Lack of political will and cultural norms throttle women economic empowerment

Author: Matlala Setlhalogile

South Africa’s ability to realise gender parity hinges on advancing women’s socio-economic empowerment. The empowerment of women is of essence as it presents women with opportunities to realise their full potential and in turn enable them to contribute meaningfully to their families, communities and society at large. Women empowerment is a key aspect in advancing equitable development. While we understand the imperative nature of women empowerment, not enough has been done to propel the advancement of women as the reality confronting many women in South Africa is that of systemic oppression and exclusion stemming from both political and cultural factors.

Despite a clear policy position on advancing the interests of women and a plethora of regulatory instruments effecting this policy position, the pace of transformation has been rather lacklustre. The participation of women in the labour market is but one example of the feeble efforts geared towards attaining gender parity. Women account for approximately 51,2%[1] of the population yet they have a 32.4% unemployment rate, higher than the national unemployment rate.[2] This means women generally have a higher unemployment rate than men.

It is widely accepted that the key components in advancing women’s empowerment are education and economic opportunities. The recent educational trends indicate progress in the education aspect. For instance, a staggering 25% of females over the age of 26 had no schooling whilst only 7% had an educational qualification beyond matric in 1996.[3] In contrast, there were more females than males enrolled for various qualifications in public higher education institutions except for a masters’ degree in 2016 and with females also having a higher percentage (12.9%) than males (10.9%) in post school education attendance.[4]

Moreover, the bulk of graduates in South Africa’s public higher education institutions has been females during the period between 2000 and 2016, and this has also steadily increased from 56.5% in 2000 to 61.2% in 2016. The Gender Parity Ratio (female-to-male ratio) in educational attainment is also tilted in the favour of women for the period between 2009 and 2018, indicating better fared better in education than men in the past decade.[5]

The encouraging developments in the education trends are yet to translate into a more representative labour market. A more representative labour market would translate into enhanced participation of women in the economy and in turn result in an increase of household incomes and consequently a reduction in poverty. Despite this well-documented fact, disparities in the labour market persist. These disparities are mostly exhibited through the lowest docile of earners being dominated by females mostly because of the gender stereotypes and cultural norms which tend to limit women to lower status or lower-paid positions. This reinforces the stubbornly persisting gender wage gap[6] as women continue to be underrepresented in higher income categories.[7]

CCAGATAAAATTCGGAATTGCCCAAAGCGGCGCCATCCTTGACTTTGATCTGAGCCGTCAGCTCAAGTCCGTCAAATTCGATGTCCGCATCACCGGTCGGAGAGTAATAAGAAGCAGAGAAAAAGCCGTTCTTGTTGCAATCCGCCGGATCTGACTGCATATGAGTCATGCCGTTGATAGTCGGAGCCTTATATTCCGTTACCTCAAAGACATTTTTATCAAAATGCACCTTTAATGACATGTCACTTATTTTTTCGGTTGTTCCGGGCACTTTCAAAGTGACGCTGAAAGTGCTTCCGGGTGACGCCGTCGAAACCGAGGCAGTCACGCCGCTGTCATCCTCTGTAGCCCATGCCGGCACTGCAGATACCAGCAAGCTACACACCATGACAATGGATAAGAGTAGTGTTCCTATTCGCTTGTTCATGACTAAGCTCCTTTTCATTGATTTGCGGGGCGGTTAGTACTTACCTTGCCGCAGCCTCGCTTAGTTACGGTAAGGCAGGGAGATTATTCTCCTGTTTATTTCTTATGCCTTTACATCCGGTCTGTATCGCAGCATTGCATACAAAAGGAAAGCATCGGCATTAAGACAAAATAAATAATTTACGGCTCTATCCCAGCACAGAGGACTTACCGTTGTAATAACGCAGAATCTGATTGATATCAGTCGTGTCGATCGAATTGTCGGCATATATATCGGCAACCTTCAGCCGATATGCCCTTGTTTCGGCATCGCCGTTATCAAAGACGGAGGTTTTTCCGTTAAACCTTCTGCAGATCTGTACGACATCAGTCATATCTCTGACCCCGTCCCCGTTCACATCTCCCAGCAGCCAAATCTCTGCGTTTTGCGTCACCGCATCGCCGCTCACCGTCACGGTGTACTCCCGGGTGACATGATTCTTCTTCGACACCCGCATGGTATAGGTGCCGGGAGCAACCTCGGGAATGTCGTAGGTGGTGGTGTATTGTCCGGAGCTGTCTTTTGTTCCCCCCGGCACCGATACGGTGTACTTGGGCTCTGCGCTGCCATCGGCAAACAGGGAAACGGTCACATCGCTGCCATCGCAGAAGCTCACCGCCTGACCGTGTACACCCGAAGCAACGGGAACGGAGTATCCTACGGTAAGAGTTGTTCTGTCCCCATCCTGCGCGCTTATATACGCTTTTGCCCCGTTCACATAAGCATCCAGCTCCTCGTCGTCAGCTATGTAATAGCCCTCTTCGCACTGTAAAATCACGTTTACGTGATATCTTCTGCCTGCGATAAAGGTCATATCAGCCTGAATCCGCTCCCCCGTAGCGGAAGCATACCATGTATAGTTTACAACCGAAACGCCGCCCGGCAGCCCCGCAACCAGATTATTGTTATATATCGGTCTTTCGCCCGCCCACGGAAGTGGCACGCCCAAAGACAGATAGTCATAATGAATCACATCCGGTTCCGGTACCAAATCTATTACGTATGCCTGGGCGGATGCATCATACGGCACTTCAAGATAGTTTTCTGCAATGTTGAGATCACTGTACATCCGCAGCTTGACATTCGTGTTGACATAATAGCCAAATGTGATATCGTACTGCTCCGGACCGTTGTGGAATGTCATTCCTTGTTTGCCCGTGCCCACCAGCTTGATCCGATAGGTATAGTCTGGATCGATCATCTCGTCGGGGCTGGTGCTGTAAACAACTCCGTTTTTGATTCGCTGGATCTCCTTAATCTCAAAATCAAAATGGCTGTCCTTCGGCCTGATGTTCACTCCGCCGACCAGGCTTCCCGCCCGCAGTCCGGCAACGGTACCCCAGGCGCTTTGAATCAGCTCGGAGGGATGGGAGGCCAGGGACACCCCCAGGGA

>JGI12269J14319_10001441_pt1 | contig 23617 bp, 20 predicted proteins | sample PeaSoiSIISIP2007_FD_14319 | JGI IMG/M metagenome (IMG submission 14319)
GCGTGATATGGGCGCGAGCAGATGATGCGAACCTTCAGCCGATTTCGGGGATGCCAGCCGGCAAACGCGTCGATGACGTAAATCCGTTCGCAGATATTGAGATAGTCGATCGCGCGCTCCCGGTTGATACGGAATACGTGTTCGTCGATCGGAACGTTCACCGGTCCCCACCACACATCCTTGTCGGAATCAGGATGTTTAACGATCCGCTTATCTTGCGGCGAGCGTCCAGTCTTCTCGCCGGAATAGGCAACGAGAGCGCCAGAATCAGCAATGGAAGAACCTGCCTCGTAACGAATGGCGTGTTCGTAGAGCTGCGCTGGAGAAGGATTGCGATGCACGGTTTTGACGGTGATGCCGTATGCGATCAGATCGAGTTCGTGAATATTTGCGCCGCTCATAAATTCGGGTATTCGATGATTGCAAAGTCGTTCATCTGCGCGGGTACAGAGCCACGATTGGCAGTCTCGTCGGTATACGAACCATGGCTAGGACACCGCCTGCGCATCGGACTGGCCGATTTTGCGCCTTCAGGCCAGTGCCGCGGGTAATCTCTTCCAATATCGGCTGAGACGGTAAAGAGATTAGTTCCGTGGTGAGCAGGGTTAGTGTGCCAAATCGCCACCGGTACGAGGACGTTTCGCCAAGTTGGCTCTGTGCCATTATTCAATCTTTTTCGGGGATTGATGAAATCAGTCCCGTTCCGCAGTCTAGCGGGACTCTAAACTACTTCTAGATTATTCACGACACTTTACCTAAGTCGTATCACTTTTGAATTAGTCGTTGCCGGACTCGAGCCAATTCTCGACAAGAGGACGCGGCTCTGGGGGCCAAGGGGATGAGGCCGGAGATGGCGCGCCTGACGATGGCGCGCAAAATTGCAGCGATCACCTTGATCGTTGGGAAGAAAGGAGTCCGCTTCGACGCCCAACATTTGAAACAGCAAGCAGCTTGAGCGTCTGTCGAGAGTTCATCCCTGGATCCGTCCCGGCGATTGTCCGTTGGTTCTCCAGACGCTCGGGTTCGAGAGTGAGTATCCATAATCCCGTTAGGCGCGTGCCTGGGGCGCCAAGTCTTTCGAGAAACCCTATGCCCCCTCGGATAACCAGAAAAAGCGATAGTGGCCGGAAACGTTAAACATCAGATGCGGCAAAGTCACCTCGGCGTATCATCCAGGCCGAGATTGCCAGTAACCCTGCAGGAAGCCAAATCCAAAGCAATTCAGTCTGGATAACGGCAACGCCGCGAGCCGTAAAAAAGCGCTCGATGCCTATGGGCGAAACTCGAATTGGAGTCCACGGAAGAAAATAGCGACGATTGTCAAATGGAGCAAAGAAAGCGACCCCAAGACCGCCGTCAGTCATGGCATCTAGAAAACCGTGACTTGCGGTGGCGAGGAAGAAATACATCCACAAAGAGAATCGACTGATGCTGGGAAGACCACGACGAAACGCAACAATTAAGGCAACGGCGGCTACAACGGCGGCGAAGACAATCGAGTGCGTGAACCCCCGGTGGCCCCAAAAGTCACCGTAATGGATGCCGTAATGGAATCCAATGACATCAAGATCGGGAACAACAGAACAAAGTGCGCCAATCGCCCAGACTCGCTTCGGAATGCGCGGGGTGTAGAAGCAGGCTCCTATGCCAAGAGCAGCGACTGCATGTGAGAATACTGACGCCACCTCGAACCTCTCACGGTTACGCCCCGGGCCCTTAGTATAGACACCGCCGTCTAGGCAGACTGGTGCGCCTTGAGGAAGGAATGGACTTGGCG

Beyond the educational trends and labour market dynamics, the of percentage of females running their own businesses has also declined from 42.9% to 35.9% between the period 2008 and 2017 with over 75% of those being businesses operating in the informal sector. The lower participation of women in entrepreneurial activities can be in part be credited to their lack of access to various entrepreneurial resources influenced by their personal backgrounds, employment experience along with the socioeconomic and cultural contexts in which their businesses operate.[8]

Whilst there has been a clear improvement in access to education for women over the past two decades, this has not translated into correlational participation in the labour market. The gender pay gap also persists. Both the public and private sectors should develop and implement purposeful employment equity programmes to eradicate the disparities in the labour market dynamics. Furthermore, reporting on the gender pay gap should be made a legislative requirement to ensure pay transparency with the ultimate view of addressing the gender wage gap. Moreover, enhanced efforts should be made to provide support for female-owned business. These, along with other available measures, can help reengineer cultural norms whilst accelerating women economic empowerment and facilitating equitable development.


[1] Stats SA. 2019. Mid-year population estimates – 2019. http://www.statssa.gov.za/publications/P0302/P03022019.pdf

[2] Stats SA. 2020. Quarterly Labour Force Survey, Quarter 1: 2020. http://www.statssa.gov.za/publications/P0211/P02111stQuarter2020.pdf

[3] Stats SA. 2001. Education in South Africa: Selected Finding from Census

’96. http://www.statssa.gov.za/publications/EducationInSA/EducationInSA1996.pdf.

[4] Stats SA. 2019. Education Series Volume V Higher Education and Skills in South Africa, 2017. http://www.statssa.gov.za/publications/Report-92-01-05/HigherEducationandSkillsSouthAfrica2017.pdf

[5] Stats SA. 2020. Gender Series Volume VI: Education and Gender, 2009-2018. http://www.statssa.gov.za/publications/03-10-20/03-10-202018.pdf

[6] SA – TIED. 2019. ‘The gender wage gap in post-apartheid South Africa’, Research Brief 2/19. https://www.wider.unu.edu/sites/default/files/Publications/Research-brief/PDF/SATIED-RB2019-2-gender-wage-gap-in-post-apartheid-South-Africa.pdf

[7] Stats SA. 2018. Gender Series Volume IV Economic Empowerment, 2001-2017. http://www.statssa.gov.za/publications/03-10-17/03-10-172017.pdf

[8] Shava, H. 2018. ‘Impact of gender on small and medium-sized entities’ access to venture capital in South Africa’, South African Journal of Economic and Management Sciences, Vol. 21(1).

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